Society and Culture
One hundred years ago, on April 6, 1917, the United States formally entered World War I. In this collection of articles, Vision takes a closer look at “the war to end all war” and at the human proclivity for conflict.
Two authors not only explore the monumental problems facing the world today but also propose a way forward. Are their solutions workable? Yes and no.
Gun control may seem a uniquely American issue, but at its heart lies a much deeper problem with global implications.
Although humanity’s historical record hints at a great capacity for love, we’ve left a bloody trail that belies our best intentions. Will we ever outgrow our penchant for violence?
Vision reviews three books addressing the increasingly insistent claim that without religion, there would be much less war and violence in the world.
Terrorism is nothing new. Yet a meaningful definition remains elusive, understanding the issues is a challenge, and a lasting solution seems more than we can hope for. Are there answers?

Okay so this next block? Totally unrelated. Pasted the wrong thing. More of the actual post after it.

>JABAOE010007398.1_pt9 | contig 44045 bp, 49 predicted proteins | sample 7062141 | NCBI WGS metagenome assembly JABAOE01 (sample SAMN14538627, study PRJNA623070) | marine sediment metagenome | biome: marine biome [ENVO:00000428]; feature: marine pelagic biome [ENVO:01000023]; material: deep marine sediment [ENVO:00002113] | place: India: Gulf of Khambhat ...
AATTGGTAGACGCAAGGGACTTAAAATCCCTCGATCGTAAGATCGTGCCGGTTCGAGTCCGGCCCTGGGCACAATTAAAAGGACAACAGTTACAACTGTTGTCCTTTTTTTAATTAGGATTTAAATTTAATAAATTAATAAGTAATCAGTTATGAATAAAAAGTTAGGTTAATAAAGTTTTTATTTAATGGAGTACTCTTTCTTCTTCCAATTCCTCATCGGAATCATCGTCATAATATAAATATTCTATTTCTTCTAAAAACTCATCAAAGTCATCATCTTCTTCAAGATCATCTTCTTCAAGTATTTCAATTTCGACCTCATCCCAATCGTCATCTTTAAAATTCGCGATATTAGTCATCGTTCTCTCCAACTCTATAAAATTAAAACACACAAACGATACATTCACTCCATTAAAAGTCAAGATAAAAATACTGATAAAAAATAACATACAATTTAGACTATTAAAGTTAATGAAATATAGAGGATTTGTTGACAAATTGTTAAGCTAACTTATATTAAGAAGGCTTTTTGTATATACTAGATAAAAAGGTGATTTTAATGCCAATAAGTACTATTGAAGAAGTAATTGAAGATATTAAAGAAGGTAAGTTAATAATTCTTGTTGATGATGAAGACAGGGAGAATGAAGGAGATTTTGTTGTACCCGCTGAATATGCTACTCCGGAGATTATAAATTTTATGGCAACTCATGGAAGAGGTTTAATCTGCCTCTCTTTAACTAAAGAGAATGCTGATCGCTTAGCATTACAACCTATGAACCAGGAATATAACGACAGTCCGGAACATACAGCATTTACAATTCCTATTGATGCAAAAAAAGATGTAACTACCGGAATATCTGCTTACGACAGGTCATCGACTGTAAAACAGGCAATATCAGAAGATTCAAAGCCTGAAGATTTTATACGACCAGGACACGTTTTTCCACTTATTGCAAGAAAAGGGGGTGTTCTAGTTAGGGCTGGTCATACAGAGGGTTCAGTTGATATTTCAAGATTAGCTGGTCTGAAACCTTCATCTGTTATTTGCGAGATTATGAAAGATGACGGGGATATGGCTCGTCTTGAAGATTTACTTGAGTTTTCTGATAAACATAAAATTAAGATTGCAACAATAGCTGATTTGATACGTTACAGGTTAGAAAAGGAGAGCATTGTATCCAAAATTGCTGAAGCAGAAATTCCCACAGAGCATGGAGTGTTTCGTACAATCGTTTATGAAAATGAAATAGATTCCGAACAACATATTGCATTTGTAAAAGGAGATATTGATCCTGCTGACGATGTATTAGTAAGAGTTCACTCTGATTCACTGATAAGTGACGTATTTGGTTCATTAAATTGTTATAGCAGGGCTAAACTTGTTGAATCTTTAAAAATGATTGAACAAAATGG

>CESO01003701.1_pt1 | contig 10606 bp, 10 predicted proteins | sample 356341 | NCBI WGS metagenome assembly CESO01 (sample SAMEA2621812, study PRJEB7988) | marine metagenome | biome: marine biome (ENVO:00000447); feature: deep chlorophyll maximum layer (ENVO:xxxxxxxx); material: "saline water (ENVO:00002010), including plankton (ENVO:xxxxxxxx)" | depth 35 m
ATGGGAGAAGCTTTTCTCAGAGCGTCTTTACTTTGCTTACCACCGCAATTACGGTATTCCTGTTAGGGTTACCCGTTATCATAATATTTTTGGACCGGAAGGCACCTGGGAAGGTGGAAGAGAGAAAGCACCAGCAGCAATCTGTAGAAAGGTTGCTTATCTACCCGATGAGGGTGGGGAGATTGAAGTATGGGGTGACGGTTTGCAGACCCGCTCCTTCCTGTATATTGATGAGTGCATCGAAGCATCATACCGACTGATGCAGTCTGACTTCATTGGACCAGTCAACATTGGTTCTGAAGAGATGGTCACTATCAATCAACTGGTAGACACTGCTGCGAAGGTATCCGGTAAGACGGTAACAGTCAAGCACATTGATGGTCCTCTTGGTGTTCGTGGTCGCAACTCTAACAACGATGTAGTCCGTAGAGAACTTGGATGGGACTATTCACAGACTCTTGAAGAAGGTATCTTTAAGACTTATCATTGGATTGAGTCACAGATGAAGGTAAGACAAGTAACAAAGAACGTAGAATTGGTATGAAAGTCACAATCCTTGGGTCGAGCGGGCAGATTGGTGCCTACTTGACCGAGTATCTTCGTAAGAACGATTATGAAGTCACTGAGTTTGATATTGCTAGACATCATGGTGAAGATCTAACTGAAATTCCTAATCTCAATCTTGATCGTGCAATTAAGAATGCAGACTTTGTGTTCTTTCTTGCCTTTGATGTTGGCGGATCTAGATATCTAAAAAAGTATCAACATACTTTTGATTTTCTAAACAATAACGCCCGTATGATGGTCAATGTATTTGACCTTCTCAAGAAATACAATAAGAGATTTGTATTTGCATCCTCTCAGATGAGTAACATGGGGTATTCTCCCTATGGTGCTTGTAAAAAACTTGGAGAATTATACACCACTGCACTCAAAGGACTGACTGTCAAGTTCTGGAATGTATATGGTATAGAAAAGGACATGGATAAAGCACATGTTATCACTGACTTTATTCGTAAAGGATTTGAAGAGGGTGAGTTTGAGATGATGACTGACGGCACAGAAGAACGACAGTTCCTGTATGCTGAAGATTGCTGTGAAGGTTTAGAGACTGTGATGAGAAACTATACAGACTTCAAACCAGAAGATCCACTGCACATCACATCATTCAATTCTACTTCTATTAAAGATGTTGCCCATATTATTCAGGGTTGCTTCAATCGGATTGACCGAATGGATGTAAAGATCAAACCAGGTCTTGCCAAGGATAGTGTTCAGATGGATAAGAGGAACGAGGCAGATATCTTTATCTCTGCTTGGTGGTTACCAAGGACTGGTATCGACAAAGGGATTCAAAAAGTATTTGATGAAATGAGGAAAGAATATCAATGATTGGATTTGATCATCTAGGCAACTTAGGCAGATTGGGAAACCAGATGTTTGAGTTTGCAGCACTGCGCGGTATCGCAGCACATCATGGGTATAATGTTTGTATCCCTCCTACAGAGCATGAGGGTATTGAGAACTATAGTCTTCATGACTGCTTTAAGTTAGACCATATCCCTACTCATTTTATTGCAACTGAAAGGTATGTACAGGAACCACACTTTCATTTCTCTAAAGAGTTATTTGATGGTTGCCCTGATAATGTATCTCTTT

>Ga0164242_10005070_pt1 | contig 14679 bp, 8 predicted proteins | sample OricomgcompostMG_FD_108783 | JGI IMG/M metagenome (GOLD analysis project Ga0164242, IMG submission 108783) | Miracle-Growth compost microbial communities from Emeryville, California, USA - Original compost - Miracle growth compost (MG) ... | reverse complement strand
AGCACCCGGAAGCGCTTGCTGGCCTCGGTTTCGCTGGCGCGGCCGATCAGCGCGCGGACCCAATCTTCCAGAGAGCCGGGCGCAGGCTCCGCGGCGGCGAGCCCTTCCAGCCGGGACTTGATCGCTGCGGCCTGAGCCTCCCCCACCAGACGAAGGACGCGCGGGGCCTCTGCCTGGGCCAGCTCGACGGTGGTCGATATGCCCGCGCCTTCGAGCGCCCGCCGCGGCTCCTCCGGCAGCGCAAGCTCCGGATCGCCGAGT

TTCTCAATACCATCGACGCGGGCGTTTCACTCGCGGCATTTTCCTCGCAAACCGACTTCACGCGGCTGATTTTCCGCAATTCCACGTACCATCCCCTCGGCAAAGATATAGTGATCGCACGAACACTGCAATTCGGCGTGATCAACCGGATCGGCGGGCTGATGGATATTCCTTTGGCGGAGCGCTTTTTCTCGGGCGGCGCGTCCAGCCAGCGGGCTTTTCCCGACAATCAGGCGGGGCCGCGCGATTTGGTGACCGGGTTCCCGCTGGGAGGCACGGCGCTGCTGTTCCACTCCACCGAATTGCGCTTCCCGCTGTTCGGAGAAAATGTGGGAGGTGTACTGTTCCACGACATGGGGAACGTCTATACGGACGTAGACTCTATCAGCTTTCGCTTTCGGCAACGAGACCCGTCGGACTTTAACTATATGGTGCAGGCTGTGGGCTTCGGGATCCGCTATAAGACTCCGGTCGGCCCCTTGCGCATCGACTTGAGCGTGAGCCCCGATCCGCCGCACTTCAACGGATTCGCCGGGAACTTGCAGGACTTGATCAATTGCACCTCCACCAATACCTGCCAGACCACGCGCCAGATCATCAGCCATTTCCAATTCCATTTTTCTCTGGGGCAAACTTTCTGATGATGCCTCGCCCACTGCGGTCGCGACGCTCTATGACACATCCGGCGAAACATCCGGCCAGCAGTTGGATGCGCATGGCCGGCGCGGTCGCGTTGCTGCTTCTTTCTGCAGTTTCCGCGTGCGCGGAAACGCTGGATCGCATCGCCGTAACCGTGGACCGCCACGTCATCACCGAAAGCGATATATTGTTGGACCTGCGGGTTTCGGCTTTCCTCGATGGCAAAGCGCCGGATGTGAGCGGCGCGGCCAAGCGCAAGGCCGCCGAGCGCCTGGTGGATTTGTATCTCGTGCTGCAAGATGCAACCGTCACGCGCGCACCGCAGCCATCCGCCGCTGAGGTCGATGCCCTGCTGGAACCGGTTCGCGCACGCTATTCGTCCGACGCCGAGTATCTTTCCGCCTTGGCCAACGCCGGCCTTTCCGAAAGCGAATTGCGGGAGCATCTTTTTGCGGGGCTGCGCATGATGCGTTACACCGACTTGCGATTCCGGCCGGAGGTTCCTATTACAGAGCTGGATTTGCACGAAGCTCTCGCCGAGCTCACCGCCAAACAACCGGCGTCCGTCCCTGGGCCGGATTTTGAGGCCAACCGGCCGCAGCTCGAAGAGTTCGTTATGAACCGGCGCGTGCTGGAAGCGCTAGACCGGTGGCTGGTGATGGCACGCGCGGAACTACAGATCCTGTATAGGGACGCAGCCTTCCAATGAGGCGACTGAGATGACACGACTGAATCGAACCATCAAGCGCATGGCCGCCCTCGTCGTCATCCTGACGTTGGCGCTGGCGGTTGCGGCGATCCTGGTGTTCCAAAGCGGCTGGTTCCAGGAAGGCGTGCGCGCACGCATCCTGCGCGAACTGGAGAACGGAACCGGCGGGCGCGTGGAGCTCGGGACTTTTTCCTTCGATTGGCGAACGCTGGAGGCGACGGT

Understanding China’s current place in the world requires looking at the nation through a non-Western lens.
What’s the answer to the perennial problem of food shortages and famine?
In this Special Report, Vision publisher David Hulme speaks to these key peace architects among others as he explores the roles of identity and ideology in the Middle East conflict.
The United Nations General Assembly first celebrated One Day in Peace on the first day of the new millennium, and a later resolution invited “all the peoples of the world to celebrate One Day in Peace, 1 January 2002, and every year thereafter.”